By Eric Mersch
SaaS companies that provide software services at low price points need to use low unit cost Inbound Marketing strategies because unit profit is so low. This dynamic is also common among Business-to-Consumer companies that offer low-cost apps with inbound marketing tactics to generate maximum awareness, adoption, and conversion among users. Examples include consumer-facing solutions (products and services) such as personal lifestyle apps (finance app Mint; family safety app Life260, workout app JRNY by Nautilus, meditation app Calm) and business productivity apps (Calendly, DocuSign, Dropbox, Hootsuite, HubSpot, Mailchimp, SurveyMonkey). Many Enterprise SaaS companies have low-price point offerings that are designed to serve a specific use case or to generate demand for enterprise software solutions (Lens by Mirantis, Mayhem for API by ForAllSecure).
Unit Economics for B-to-C SaaS Offerings
In the chart below, you can see a small sample of business productivity tools priced between $96 per year and $588 per year. The unit of measurement here is the Average Revenue per User and is shown on an annual basis.
At these entry price points it’s impossible to justify selling apps to individual users one at a time using high cost direct or indirect salespeople. By using SaaS unit economics and benchmarks, we can estimate the investment needed to acquire customers for these apps. The key unit economic metric is the Customer Lifetime Value (CLTV) to Customer Acquisition Cost (CAC), or the CLTV/CAC ratio. The common benchmark for this metric is 3.0, meaning that the CLTV must be three times larger than the CAC.
Let’s assume we’re selling an app priced at $120 per year. Our B2C SaaS gross margins are typically at 90% or better so our gross profit will be around $110. SaaS subscribers tend to be fickle with annual churn rates of 30% – 40%, which are acceptable for B2C businesses. So, our CLTV will be approximately $40. To hit our 3.0x benchmark at a $120 price point, we can only spend $13 to acquire the average customer.
Therefore, to make these unit economics work, we need to employ a mass market, freemium strategy led by the Chief Marketing Officer. In this strategy, we attempt to reach a broad range of potential customers through low-cost mass marketing strategies and entice usage through free offerings that drive conversion to paid subscriptions. Marketing channels used here tend to be cost-effective digital channels and virtual events, versus traditional high-cost channels (print, radio and television advertising, live in-person events).
Cost-Effective Digital Marketing Channels
Digital Marketing is a broad term because it refers to all online channels used to access potential consumers. It forms an essential part of the Go-To-Market strategy for B-to-C and emerging smaller SaaS companies.
Digital marketing strategies include a number of subcategories:
Search Engine Optimization (SEO) – SEO refers to the optimization of your company’s website for maximum visibility to search engine algorithms (page one of search terms displayed to users who search for a specific term). The objective is to get your website ranked highly for organic keyword searches. Prospective customers who click on these listings are referred to as Organic Leads. The leads are free when users click; however, there are marketing costs associated with conducting website search optimization.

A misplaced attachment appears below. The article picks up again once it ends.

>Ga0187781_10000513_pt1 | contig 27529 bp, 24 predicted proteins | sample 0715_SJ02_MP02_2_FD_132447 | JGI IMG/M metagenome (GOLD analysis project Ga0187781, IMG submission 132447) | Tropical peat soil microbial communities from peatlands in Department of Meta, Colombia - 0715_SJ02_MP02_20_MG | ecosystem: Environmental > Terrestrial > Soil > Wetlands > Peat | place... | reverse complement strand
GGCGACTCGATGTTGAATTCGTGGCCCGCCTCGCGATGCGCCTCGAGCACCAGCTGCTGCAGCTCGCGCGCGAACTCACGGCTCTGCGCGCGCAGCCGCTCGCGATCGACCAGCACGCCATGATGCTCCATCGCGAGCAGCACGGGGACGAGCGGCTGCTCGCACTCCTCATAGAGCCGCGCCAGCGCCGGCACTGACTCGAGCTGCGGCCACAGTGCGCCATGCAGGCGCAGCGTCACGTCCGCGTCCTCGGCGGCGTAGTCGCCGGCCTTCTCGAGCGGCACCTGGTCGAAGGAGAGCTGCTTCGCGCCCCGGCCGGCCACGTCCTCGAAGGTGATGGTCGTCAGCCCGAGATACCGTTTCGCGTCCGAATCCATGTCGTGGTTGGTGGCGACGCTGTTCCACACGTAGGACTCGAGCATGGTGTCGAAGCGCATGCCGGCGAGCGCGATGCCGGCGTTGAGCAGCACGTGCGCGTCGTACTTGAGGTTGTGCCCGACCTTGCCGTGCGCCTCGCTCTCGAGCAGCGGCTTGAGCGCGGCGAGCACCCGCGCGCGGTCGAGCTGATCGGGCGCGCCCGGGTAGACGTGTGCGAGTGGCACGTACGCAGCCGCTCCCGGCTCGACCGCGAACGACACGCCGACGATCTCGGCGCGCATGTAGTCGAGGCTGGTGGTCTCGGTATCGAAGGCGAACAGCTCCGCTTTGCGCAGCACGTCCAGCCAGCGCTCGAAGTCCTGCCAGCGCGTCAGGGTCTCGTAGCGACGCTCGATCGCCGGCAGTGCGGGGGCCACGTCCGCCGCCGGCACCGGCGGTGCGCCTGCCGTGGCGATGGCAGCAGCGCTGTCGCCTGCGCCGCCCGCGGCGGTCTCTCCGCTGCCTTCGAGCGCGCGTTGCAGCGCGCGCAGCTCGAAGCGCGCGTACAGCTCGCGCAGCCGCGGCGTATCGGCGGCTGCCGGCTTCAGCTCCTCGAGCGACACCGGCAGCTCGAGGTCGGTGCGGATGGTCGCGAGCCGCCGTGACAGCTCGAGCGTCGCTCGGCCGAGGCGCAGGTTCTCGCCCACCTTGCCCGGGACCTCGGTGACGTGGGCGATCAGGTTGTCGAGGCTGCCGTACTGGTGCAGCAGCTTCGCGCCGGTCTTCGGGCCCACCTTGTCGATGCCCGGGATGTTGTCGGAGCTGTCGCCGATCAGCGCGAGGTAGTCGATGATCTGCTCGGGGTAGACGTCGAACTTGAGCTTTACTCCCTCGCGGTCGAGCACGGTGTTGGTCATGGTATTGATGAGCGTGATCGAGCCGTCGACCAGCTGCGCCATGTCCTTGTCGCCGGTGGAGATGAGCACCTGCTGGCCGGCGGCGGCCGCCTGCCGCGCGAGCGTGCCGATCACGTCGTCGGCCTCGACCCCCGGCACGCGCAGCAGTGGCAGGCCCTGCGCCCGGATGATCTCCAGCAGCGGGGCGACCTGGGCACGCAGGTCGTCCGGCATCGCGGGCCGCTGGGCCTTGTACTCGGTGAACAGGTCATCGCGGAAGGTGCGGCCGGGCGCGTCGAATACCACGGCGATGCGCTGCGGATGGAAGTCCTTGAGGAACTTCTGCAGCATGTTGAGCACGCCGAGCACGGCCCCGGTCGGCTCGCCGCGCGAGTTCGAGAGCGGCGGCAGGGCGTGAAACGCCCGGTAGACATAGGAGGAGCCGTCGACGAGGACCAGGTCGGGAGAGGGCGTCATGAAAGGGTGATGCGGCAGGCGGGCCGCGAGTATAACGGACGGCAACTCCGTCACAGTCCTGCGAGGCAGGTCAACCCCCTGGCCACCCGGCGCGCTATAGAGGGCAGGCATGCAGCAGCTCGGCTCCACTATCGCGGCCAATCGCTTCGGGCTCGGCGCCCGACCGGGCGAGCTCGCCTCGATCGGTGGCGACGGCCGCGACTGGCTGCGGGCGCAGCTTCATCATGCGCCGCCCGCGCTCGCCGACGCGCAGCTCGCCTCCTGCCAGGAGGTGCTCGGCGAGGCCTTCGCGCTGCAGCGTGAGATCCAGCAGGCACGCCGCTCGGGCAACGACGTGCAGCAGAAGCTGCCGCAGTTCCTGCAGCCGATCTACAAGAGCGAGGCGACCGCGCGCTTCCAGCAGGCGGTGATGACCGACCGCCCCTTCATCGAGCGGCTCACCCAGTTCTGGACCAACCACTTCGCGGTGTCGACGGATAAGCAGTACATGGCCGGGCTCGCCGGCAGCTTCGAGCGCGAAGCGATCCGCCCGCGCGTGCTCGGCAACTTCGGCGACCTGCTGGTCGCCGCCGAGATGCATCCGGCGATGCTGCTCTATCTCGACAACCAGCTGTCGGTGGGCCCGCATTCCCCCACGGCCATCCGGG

Search Engine Marketing (SEM) – Search engine marketing refers to the use of paid advertisements that also appear on search engine results pages. Marketers bid on keywords that trigger paid advertisement placements in search results. These leads are called Paid Leads. Paid SEM platforms include Google Ads, Bing Ads and Facebook Ads.
Digital Advertising – Digital Advertising is the practice of purchasing paid placements on websites to run display ads, in-video ads, and sponsored content (native ads). Digital Advertising vehicles are typically lower cost because this channel has more limited user targeting features (demographic, geographic variables, etc.).
Direct Notification – This direct-to-consumer digital marketing strategy refers to email campaigns, mobile campaigns using SMS/text, and other online and mobile push notifications. Contact lists are purchased from third-party vendors and house lists are collected by the company itself at events such as symposiums, trade shows, panel discussions, and webinars.
Social Media Marketing – This strategy embraces advertising campaigns on social media platforms (Facebook’s Ads Manager, Twitter ads, LinkedIn’s Campaign Manager).
Affiliate Marketing – Distributing ads via Distribution Partners or Affiliate Partners that manage a network of websites can also be effective if the audience at the partner site matches a company’s target market. Affiliates are paid for lead generation. Payment method varies from revenue sharing or pay per sale (PPS) to cost per action (CPA), and Cost per Click (CPM, referring to the pricing in cost per thousand clicks).
Influencer Marketing – Influencers are individuals who are paid to help distribute content to their social media followers. They have established credibility among a specific demographic and can wield their credibility to drive purchase decisions. The financial relationship typically takes the form of payment for a product testimonial woven into the influencer’s content, such as an Instagram feed, a YouTube video, or podcast.